Sussex County Council members this week unanimously voted to approve a conditional use that will permit operation of a winery/store for Wine Worx, operators of Fenwick Wine Cellars on Route 54 near Fenwick Island.
Owner Adrian Lobelia had requested the conditional use in order to operate his wine-making operation from the back of the retail location for the winery, which sits across Route 54 from the acre of wine grapes he planted there last year.
Nicholas Mobilia, the father of Adrian Mobilia (who was unable to attend the March 29 hearing), noted that he owns a 200-acre vineyard in Erie, Pa., and had sent his son to college to learn the business. Having met an Ocean City, Md., woman and now living in the area with her and their 2-year-old daughter, Adrian Mobilia had decided to develop his business in this area instead, he said.
Attorney Tim Willard, representing Wine Worx, noted that Delaware’s new farm-winery law allows businesses to be licensed to grow and manufacture wine, and to sell wine made from grapes grown elsewhere, in diminishing amounts, until a winery operation is established on-site.
Mobilia was instrumental in recent changes to that law. The county does not include the manufacture and bottling of wine as a permitted use in the B-1 zoning district in which the proposed shop is located, across from the agriculturally zoned vineyard property, and in order to get a farm-winery license from the State of Delaware, Lobelia had to provide proof that the county approved of the use.
State legislators subsequently approved a change to the farm-winery law that would allow Mobilia to have a temporary license to start selling wine designated specifically for his shop until he could get that county approval. Having received that temporary license, Mobilia then applied to the county for a conditional use for the winery operation.
“If he had an operation for retail and bottling across the street, he wouldn’t need approval,” Willard emphasized, noting that the retail and bottling operations would be considered a permitted accessory use to the agricultural use on the vineyard property, but not on the B-1 zoned parcel.
Nicholas Mobilia said the wine-making operation will be located in the rear of the retail location, where sampling will also take place. The operation will be enclosed and involve 24 tanks making a variety of wines using different types of grapes and different levels of sugar. The resulting wine will then be bottled and stored at the back of the shop until moved to the front for sale.
The soil in the vineyard, Willard noted, is considered “pretty good for this type of wine.”
Nicholas Mobilia described the process in which the 400-gallon, man-high tanks will be used to ferment the wine with sugar and yeast. It will then be filtered for clarification, and the resulting solids collected and either thrown away or used to create compost for or to directly dress the vineyard. That means no objectionable additions to the county’s sewer system as a result of the winery operation.
“It’s not a lot of equipment. It’s very small, very expensive stuff,” said NicholasMobilia.
The operation will use about a gallon of water in the production of each gallon of wine, much of which will be used to clean the equipment.
The retail store sold about 3,500 gallons of wine last year.
The sole objection to the conditional use came from a neighbor who said a required fence to screen the retail location from adjacent residences had never been completed.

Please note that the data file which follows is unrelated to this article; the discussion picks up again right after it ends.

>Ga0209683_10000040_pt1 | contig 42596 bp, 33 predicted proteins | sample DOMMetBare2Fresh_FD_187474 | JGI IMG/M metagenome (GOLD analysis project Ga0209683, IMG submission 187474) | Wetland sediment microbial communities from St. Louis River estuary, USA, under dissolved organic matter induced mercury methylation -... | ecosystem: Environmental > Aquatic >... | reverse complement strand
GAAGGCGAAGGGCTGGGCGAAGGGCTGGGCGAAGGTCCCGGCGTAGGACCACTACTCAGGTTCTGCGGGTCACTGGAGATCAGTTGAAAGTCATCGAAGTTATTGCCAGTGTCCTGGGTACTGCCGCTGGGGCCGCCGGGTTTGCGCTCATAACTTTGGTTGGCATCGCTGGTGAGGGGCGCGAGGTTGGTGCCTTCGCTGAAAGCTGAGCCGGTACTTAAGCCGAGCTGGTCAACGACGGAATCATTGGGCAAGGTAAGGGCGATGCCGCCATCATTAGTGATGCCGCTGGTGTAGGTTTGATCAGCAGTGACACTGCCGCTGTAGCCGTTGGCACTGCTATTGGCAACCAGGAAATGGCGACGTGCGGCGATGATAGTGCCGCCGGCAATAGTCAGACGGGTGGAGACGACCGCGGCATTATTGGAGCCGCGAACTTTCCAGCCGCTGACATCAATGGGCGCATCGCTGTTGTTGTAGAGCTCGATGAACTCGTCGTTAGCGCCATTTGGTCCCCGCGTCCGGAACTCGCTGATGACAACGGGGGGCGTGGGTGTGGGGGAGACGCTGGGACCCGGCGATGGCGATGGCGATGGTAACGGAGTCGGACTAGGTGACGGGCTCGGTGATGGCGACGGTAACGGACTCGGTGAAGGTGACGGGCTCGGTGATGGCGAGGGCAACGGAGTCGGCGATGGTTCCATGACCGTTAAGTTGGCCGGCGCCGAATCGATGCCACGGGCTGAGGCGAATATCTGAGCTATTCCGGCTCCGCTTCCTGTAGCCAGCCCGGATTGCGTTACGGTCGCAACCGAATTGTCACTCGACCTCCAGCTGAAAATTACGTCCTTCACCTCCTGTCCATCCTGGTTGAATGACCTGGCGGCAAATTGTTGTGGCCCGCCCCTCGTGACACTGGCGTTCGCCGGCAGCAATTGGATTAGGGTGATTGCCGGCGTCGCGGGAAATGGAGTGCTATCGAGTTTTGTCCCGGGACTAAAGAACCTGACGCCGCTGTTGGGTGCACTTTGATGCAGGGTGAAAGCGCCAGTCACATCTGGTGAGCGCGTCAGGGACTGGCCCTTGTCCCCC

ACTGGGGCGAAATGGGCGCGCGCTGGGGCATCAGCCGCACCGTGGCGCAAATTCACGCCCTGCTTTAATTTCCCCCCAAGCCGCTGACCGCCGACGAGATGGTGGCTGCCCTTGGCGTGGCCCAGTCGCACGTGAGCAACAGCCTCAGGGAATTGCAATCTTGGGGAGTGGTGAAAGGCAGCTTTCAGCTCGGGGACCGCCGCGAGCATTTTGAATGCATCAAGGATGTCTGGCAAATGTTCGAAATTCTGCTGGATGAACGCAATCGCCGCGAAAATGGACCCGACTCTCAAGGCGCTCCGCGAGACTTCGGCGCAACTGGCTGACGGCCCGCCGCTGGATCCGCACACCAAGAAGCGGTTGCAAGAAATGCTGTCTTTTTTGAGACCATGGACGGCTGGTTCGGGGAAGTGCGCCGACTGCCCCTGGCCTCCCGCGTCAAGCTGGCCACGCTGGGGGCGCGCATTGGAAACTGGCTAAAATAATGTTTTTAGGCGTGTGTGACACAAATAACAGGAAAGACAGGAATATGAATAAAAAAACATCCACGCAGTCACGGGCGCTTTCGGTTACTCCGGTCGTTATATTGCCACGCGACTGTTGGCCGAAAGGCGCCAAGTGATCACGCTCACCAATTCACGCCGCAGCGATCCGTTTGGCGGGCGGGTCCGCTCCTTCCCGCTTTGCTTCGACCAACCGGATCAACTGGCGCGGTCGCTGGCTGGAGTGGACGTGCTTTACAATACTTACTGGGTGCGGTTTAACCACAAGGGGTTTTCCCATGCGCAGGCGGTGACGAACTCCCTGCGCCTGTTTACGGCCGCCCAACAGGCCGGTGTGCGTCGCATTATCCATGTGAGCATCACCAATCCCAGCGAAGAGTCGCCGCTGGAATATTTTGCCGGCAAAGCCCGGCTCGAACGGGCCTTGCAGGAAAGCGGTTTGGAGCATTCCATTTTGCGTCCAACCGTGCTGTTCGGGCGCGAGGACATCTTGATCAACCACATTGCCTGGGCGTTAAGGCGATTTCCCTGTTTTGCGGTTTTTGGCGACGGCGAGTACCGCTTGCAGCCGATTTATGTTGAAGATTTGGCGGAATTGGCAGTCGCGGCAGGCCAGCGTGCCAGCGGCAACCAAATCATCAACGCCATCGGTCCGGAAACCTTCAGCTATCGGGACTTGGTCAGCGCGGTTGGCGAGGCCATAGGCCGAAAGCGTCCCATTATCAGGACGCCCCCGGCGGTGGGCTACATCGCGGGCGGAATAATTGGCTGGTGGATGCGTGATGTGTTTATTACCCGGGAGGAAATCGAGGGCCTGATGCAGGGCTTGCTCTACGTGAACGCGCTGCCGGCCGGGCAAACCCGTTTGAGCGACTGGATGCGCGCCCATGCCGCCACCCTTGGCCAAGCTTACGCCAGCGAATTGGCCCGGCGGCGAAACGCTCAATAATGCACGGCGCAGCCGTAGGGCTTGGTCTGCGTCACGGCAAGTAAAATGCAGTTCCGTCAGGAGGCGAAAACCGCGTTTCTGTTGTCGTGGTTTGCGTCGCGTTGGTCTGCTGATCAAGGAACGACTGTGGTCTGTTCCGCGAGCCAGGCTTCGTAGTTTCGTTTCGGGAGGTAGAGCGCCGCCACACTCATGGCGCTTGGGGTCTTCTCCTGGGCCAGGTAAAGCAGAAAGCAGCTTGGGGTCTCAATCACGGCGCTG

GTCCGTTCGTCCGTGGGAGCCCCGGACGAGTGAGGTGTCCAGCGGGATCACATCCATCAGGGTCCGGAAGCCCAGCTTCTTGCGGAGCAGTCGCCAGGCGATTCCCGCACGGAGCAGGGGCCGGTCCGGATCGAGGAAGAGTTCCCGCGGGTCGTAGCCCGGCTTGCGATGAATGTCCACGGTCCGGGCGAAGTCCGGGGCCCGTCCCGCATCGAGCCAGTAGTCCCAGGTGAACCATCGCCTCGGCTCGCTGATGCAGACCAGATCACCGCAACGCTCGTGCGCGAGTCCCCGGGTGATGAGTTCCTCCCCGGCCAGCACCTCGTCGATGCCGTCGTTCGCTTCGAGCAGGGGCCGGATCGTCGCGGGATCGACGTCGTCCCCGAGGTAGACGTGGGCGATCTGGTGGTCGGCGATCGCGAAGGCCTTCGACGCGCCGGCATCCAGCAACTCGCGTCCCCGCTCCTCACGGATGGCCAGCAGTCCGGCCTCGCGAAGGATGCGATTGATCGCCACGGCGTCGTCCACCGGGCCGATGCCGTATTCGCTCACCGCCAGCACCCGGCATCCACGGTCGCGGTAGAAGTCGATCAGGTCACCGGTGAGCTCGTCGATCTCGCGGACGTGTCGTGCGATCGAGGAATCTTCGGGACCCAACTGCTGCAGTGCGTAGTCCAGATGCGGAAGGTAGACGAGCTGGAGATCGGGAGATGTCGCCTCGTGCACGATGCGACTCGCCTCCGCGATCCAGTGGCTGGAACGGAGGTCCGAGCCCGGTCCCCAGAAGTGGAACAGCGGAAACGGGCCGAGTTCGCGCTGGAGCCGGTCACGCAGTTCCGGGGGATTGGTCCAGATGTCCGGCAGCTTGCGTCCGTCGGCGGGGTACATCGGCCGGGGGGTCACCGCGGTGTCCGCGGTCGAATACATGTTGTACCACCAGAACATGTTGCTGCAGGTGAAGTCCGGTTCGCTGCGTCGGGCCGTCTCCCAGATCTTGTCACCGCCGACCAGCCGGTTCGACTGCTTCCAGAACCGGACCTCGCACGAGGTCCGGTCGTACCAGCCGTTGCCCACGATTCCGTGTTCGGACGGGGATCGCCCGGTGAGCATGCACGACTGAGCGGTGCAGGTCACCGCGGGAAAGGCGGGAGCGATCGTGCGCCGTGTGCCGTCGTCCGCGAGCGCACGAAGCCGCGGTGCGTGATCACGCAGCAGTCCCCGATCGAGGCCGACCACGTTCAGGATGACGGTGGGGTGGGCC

County staff confirmed that Wine Worx, as a tenant, was not directly responsible for the fence but that the property owner had been notified about the issue and asked to comply.
Citing that the use fit in well in the B-1 district and restricting it to the existing 2,800 square feet of structure – any expansion requiring review and approval of county council and the county planning commission – council members voted unanimously to approve the conditional use.
The store and winery will be able to operate seven days a week, from 10 a.m. to 8 p.m.
Also on March 29, council members voted unanimously to approve county staff moving forward with a proposed maintenance building that would be used to cover county-owned equipment.
The building, measuring 60 feet by 120 feet, would be erected at the county airport facility and provide cover for such equipment as the Emergency Operations Center command vehicle, Bookmobile, dump truck and tractors, as well as offering storage space for runway lights and other electrical equipment used at the airport.
County staff had a ballpark estimate of $103,000 for the building itself, while options to cover either a 36-by-60-foot area or the entire facility with a concrete floor ranged from $11,500 to $34,000 in additional estimated cost, putting the finished structure at between $113,000 and $135,000 in total cost.
County staff recommended the council consider the full floor, as it would allow them to perform minor maintenance on equipment and provide a better fit for storage, as well as less susceptibility to seepage at the doors. The project could be funded either this fiscal year or next.
Council members did not approve moving forward with construction but unanimously approved moving to get more concrete costs before they consider approving the project.
Also on March 29:
• The council approved an escrow agreement with the new developers of Waters Run near Fenwick Island, under which gravity sewer will be designed and constructed for the Magnolia Shores community on Old Mill Bridge Road. The developers have pledged $33,500 in escrow so that the project can be completed in tandem with the first phases of Waters Run, making Waters Run contiguous with the existing county sewer district in that area.
• The council approved a grant for the Ocean View Boy Scout Troop 281, for the purchase of a new trailer for camping and community service outings.